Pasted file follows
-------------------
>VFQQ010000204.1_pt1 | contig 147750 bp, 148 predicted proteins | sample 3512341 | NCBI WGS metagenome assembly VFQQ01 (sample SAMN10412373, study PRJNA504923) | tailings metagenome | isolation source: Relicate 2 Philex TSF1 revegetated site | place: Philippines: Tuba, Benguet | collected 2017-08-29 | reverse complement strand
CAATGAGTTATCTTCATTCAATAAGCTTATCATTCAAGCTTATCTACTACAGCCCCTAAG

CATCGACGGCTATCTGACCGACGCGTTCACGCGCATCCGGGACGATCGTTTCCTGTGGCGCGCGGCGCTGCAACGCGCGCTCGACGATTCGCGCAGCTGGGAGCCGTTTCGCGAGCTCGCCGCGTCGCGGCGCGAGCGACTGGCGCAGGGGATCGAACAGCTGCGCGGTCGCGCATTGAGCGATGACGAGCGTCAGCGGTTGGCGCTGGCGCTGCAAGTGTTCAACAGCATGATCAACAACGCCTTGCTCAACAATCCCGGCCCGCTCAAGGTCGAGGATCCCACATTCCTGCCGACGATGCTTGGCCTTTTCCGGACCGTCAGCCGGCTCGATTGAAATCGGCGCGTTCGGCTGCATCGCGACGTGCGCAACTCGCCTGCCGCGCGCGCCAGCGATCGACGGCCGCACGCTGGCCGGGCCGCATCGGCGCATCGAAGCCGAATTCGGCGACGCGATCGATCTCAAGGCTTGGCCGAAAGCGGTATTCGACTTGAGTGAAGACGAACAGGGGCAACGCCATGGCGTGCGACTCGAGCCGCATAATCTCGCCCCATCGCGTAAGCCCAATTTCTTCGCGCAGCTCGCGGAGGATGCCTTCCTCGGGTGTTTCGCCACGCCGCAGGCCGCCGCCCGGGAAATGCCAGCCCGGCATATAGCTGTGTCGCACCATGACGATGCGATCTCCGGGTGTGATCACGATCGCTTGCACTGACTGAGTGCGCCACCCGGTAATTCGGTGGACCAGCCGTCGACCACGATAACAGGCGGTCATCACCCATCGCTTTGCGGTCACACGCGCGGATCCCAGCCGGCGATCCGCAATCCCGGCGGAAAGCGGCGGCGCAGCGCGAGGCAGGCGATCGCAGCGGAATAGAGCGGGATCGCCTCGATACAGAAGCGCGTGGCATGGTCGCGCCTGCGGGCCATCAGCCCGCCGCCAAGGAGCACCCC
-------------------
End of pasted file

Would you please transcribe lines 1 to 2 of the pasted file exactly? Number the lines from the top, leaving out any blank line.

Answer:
>VFQQ010000204.1_pt1 | contig 147750 bp, 148 predicted proteins | sample 3512341 | NCBI WGS metagenome assembly VFQQ01 (sample SAMN10412373, study PRJNA504923) | tailings metagenome | isolation source: Relicate 2 Philex TSF1 revegetated site | place: Philippines: Tuba, Benguet | collected 2017-08-29 | reverse complement strand
CAATGAGTTATCTTCATTCAATAAGCTTATCATTCAAGCTTATCTACTACAGCCCCTAAG